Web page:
August 11, 2012 3:56:25 PM
Jan Swoope - email@example.com
BY JAN SWOOPE
Dehydrated rice was flowing Aug. 5 at First United Methodist Church in Columbus, as about 250 volunteers donned hairnets and plastic gloves. The goal? To package 30,000 nutrient-fortified meals for Stop Hunger Now, an international relief agency that distributes food and other lifesaving aid to children and families around the world.
It was all part of a concentrated week-long focus on serving others, here and far afield. And it involved every age group in the FUMC family.
The concept of hosting a Mission Fest Week came about organically, said Lee Burdine, chair of the church's Serving Committee. As various needs and projects were being discussed by different groups, the idea of consolidating several efforts into a week devoted to outreach developed.
Mission Fest Week began July 29 with youth in the FUMC Student Ministries preparing and serving lunch to guests, to help raise funds for a 2013 summer mission trip within the United States.
The church also hosted a blood drive.
"We've been partners with Mississippi Blood Services for a while, and their blood supplies are typically low in July and August, so we wanted to help out," Burdine explained.
The focus then turned to the Helping Hands food pantry in Columbus. Church members were given grocery bags and asked to bring them to the church Wednesday, Aug. 1, filled with non-perishable food items for the nonprofit agency which provides food and other assistance to families in urgent situations.
The response was overwhelming. Hundreds of bags of groceries were sorted by congregation members, and readied for delivery to the food pantry the following day.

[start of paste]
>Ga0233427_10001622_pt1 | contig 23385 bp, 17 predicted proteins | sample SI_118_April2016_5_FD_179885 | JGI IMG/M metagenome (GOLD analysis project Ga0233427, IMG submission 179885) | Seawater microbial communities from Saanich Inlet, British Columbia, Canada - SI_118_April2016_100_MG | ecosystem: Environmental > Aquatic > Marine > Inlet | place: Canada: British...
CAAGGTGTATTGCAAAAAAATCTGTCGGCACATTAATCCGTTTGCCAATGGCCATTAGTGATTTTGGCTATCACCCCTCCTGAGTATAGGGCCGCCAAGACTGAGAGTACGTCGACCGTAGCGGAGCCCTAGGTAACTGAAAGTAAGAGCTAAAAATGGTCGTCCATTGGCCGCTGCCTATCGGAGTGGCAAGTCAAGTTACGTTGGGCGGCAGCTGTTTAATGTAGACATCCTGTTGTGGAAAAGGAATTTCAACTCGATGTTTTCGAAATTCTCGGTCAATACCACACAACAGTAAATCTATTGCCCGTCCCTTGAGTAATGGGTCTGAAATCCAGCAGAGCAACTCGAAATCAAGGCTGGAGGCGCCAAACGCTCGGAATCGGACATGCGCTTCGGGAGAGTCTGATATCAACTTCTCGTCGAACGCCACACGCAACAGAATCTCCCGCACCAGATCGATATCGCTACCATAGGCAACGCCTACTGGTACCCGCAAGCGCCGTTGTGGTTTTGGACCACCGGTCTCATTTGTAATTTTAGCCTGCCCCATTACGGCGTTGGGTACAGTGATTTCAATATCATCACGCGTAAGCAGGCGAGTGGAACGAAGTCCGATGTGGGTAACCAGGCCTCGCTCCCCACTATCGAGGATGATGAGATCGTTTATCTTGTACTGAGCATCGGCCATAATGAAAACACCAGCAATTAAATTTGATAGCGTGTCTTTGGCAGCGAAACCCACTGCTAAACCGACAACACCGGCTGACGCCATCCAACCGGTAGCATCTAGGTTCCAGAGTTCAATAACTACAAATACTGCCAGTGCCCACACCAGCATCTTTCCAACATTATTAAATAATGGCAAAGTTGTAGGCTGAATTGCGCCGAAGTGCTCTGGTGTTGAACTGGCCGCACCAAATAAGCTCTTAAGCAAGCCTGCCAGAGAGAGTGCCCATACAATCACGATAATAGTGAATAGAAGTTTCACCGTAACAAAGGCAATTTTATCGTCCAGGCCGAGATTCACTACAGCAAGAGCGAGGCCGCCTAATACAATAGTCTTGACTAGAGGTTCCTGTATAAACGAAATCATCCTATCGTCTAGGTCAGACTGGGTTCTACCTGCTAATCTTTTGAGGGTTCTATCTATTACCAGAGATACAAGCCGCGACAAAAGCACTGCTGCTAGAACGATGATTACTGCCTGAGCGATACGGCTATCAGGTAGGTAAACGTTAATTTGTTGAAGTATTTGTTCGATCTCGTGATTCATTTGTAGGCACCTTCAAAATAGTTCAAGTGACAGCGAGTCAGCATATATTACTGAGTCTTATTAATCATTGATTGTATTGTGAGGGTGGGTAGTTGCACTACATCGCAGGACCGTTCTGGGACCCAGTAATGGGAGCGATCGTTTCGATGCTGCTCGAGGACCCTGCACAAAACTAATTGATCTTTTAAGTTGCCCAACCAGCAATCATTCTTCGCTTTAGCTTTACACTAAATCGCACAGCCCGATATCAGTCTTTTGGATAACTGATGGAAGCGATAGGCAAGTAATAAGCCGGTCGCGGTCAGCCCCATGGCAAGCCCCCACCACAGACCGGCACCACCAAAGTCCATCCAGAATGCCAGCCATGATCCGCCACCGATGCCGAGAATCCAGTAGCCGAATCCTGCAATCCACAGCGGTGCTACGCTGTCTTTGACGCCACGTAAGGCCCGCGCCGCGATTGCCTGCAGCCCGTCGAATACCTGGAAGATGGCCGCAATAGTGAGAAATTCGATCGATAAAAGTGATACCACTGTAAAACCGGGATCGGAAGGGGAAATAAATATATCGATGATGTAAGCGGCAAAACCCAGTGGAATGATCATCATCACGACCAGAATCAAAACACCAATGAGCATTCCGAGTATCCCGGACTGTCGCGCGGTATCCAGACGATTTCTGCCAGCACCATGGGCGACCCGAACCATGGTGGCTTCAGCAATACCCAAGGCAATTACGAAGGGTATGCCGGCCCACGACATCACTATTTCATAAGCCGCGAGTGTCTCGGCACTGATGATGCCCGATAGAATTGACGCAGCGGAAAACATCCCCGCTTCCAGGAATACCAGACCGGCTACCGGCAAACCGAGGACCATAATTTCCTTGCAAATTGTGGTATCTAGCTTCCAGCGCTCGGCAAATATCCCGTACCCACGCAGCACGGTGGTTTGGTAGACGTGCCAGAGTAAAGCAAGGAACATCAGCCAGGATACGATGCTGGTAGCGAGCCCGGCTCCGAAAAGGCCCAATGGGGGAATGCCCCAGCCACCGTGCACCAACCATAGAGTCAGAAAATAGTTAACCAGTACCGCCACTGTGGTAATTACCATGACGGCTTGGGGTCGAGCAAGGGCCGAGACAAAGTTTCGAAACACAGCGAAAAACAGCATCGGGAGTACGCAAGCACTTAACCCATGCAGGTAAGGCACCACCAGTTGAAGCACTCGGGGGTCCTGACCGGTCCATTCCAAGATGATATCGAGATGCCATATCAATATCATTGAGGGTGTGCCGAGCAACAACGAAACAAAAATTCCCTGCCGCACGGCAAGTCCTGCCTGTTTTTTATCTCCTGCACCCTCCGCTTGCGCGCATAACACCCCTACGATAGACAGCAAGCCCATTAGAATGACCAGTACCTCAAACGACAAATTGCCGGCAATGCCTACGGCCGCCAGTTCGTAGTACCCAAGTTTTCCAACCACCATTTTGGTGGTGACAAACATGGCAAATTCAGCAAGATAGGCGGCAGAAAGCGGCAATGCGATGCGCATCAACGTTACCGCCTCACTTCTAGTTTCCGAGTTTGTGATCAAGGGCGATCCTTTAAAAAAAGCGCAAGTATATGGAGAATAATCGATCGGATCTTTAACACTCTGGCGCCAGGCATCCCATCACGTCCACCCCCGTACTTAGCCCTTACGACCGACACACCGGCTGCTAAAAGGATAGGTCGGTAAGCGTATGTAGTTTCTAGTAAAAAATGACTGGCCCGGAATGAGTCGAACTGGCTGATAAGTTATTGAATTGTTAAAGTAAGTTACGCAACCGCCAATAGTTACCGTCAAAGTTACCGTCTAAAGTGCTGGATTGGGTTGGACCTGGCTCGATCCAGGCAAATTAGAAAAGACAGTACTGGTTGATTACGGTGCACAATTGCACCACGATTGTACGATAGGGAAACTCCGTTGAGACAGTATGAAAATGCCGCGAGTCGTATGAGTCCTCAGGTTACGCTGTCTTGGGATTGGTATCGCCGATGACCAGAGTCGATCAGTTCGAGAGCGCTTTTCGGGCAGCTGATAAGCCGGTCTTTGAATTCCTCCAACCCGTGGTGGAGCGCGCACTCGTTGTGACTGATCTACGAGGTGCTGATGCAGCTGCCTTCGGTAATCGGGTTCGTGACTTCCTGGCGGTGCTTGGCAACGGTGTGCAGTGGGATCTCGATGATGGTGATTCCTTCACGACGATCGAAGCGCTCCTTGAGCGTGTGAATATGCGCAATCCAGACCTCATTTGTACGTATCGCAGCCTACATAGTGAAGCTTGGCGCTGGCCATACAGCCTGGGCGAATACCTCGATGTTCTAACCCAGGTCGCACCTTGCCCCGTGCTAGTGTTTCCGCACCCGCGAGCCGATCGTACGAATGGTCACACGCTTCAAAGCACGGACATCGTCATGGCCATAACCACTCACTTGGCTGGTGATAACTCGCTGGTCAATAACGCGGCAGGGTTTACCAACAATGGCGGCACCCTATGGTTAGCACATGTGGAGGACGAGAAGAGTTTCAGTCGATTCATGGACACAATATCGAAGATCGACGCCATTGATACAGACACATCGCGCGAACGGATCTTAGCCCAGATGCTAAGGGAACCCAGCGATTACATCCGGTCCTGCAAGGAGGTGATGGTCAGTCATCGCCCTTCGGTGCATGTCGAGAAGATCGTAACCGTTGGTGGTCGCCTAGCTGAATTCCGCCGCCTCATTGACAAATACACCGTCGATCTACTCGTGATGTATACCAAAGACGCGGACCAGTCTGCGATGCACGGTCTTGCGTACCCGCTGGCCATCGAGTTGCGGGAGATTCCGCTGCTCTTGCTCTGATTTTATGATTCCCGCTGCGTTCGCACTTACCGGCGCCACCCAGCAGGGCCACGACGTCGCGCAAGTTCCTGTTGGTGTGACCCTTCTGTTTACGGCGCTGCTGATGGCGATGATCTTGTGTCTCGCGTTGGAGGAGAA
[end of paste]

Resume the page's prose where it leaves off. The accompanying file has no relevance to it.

"I have never seen that much food come in here at one time, and I've been doing this for 24 years," said a grateful Nancy Guerry, executive director of Helping Hands. "We were real low on food; it was awful. And this was like over-the-top amazing!"
Hands around the world
"On Sunday, Aug. 5, we hosted the packing event for Stop Hunger Now, a partner of the United Methodist Conference," said Elizabeth Swartz, director of FUMC Lay Ministries. "Stop Hunger Now is able to feed a person for a day for a quarter, so we let our children begin this effort by bringing offerings to Vacation Bible School. They raised 5,983 quarters, enough to feed almost 6,000 people!"
The meals, which consist of rice, soy and dried vegetables that can be cooked in water in sunlight, were sent directly to Jackson to be combined with a shipment headed out to distressed populations worldwide.
FUMC hosted a similar event two years ago, packing 20,000 meals for Stop Hunger Now, Swartz shared.
"This time we were challenged to pack 30,000. This was a huge undertaking for us, but our church family was up for the challenge," she continued. "This church has a real heart for serving."
The FUMC family exceeded their goal by more than 600 meals.
While missions is a year-round endeavor for the congregation, hosting Mission Fest with specific goals and convivial events spiked enthusiasm.
"We had great turn-out; these were nice ways for church members to get involved and work together," said Burdine. "The membership really made all this happen."
Jan Swoope is the Lifestyles Editor for The Commercial Dispatch.